The need for intelligent technology
It deploys machine learning analytics at each stage of the kill chain looking for tell-tale changes in user and host behaviour, to alert businesses before any damage is done. For example, it can pre-empt a user unknowingly circulating ransomware by opening the wrong email attachment, the exposure of access credentials to unauthorised users, or system admins infiltrating patient healthcare records to sell on the dark web.
When an attack is detected, Niara delivers a historical forensic record of the affected entities to a security analyst, which massively reduces the time for investigation and response from hours or even days down to just a matter of minutes. This real-time analysis and prevention of threats is vital for businesses in the modern age of cybersecurity. Open source technology, such as Hadoop, makes managing and protecting data easier - especially when done so at scale. IDC’s research found that digital transformation initiatives will see consumption of data increase at least 100-fold, while 60 per cent of information delivered to decision makers will be considered actionable by 2020 – double the current level.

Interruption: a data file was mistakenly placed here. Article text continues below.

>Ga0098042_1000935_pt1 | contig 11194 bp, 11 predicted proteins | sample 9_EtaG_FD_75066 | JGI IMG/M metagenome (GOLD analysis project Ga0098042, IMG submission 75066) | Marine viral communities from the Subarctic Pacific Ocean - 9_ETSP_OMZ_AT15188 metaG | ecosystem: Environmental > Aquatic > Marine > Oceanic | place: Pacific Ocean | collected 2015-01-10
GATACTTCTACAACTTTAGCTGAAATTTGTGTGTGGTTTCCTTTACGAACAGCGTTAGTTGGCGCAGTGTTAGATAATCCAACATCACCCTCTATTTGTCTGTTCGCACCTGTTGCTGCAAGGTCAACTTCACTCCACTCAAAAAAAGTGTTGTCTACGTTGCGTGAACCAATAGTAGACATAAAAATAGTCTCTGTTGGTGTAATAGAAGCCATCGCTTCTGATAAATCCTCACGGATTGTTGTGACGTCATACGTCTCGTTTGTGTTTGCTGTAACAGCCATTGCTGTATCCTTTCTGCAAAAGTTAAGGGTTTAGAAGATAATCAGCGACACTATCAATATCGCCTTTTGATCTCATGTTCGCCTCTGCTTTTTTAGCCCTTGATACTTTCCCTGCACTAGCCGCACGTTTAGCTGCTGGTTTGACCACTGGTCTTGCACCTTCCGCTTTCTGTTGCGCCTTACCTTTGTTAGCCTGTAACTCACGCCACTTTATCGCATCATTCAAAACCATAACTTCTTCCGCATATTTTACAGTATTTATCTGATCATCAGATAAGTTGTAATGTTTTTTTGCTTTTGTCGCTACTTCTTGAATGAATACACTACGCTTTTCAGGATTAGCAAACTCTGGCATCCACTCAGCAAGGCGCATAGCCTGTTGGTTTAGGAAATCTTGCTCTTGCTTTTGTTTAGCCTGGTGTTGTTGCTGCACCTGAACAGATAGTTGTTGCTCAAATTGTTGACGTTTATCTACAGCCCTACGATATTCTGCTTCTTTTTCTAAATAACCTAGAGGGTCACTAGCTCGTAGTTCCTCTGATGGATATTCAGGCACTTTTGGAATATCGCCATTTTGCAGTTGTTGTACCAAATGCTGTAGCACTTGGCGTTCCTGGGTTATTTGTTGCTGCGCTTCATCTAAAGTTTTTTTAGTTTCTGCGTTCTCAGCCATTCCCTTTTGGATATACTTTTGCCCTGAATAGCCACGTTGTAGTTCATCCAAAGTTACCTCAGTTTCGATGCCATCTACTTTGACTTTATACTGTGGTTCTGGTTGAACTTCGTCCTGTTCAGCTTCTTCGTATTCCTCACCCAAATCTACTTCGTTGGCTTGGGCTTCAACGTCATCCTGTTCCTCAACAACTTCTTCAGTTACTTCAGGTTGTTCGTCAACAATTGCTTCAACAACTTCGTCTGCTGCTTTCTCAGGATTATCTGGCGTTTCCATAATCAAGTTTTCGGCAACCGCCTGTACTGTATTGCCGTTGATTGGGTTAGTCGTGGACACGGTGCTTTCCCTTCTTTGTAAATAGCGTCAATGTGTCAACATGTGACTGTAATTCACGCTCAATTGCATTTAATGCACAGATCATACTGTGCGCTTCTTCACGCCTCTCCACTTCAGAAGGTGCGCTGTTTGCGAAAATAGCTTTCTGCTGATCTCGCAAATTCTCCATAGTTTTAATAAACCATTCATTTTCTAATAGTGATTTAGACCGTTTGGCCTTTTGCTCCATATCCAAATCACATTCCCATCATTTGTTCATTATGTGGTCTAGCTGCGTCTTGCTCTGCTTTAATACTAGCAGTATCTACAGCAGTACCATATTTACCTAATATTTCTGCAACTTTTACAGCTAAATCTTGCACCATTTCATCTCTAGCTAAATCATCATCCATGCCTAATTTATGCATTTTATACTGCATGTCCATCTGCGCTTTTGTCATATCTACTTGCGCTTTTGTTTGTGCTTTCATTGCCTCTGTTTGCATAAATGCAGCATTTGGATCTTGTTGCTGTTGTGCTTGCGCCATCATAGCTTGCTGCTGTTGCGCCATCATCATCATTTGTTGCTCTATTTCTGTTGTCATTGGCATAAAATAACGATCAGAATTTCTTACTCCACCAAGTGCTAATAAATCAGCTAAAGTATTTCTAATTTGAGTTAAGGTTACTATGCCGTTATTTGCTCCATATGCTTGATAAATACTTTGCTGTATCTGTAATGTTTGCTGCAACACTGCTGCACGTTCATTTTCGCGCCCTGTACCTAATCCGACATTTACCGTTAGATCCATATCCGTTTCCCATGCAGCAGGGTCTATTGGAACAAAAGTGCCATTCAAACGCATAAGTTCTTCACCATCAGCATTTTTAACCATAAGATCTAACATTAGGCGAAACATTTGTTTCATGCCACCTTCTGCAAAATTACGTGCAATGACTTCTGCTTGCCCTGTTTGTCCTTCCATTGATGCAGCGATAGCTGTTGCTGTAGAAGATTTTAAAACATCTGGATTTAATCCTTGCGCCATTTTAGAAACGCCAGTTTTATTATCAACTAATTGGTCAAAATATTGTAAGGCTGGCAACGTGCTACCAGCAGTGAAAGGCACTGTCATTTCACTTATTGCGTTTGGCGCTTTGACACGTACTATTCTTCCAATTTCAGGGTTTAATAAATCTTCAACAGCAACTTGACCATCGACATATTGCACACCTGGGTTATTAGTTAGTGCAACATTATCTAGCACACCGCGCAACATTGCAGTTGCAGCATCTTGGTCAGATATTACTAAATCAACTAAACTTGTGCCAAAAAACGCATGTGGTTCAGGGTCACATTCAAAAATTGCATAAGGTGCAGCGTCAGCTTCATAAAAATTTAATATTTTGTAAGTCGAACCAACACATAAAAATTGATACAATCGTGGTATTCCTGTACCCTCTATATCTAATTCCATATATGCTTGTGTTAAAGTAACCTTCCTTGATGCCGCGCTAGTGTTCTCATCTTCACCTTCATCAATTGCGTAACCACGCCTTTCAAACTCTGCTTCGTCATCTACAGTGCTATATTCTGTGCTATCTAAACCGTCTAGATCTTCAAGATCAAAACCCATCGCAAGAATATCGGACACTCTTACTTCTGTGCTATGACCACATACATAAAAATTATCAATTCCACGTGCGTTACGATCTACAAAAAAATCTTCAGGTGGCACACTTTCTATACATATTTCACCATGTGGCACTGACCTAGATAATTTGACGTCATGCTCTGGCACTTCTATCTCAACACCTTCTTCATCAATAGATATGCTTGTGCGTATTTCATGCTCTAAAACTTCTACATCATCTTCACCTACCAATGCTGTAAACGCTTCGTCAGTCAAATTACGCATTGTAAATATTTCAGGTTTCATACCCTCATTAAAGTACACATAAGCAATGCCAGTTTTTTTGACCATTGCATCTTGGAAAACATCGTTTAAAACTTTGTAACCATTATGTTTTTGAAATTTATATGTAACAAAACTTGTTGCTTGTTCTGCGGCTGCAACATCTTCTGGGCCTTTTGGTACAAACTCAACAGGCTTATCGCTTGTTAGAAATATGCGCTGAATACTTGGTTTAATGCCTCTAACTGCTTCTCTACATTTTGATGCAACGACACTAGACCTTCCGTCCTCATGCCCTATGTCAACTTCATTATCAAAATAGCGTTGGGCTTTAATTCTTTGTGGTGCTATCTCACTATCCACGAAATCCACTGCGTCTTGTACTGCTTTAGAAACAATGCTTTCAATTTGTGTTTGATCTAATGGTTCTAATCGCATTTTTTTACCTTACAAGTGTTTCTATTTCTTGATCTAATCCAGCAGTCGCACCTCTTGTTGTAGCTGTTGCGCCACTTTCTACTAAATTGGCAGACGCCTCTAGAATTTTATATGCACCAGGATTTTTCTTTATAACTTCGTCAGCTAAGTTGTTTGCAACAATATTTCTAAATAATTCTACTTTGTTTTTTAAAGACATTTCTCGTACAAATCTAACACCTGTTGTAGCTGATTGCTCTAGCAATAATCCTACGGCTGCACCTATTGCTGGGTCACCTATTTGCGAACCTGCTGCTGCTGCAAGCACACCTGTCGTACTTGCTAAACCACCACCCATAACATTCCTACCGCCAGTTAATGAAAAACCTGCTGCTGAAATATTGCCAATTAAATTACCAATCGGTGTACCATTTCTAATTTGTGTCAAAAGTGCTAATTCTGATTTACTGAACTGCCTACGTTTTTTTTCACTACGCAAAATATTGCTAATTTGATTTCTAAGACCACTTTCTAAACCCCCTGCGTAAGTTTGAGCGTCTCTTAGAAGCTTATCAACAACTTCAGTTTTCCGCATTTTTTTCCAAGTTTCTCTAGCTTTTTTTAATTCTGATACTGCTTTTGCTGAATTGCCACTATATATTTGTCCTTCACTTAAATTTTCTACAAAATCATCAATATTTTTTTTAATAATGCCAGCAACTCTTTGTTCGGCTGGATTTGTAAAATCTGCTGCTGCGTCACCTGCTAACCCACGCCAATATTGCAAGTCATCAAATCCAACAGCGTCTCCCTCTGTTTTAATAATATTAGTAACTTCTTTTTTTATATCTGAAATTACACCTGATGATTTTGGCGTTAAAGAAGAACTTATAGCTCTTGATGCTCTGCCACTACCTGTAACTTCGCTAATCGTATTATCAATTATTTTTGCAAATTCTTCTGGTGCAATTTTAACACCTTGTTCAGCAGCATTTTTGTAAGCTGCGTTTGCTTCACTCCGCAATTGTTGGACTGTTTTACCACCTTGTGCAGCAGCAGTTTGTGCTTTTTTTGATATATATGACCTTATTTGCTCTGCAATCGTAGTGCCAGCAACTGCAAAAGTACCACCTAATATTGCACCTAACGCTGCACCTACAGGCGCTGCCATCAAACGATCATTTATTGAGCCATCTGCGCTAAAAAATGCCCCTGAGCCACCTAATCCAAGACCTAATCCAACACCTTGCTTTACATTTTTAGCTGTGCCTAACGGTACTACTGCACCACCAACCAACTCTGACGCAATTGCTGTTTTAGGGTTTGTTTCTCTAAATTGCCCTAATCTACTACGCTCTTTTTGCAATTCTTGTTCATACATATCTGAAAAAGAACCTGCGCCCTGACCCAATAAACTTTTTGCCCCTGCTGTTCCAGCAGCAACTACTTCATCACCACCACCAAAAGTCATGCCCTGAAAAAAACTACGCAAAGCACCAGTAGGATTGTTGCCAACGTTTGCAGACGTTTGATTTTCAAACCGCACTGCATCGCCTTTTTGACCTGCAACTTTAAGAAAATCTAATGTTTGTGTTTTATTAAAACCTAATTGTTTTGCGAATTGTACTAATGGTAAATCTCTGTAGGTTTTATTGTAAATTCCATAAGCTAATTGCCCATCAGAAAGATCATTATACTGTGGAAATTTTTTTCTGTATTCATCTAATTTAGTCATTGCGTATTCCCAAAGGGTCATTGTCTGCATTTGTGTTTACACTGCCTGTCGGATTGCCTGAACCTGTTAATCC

This huge abundance of data being created means it is vital for businesses to be able to effectively capture, manage, store and interpret the information they hold. There is an ever-increasing need for intelligent technology that allows them to enhance their knowledge of their data but also predict and prevent any suspect behaviour around it.
Wim Stoop, Senior Product Marketing Manager EMEA, Cloudera (opens in new tab)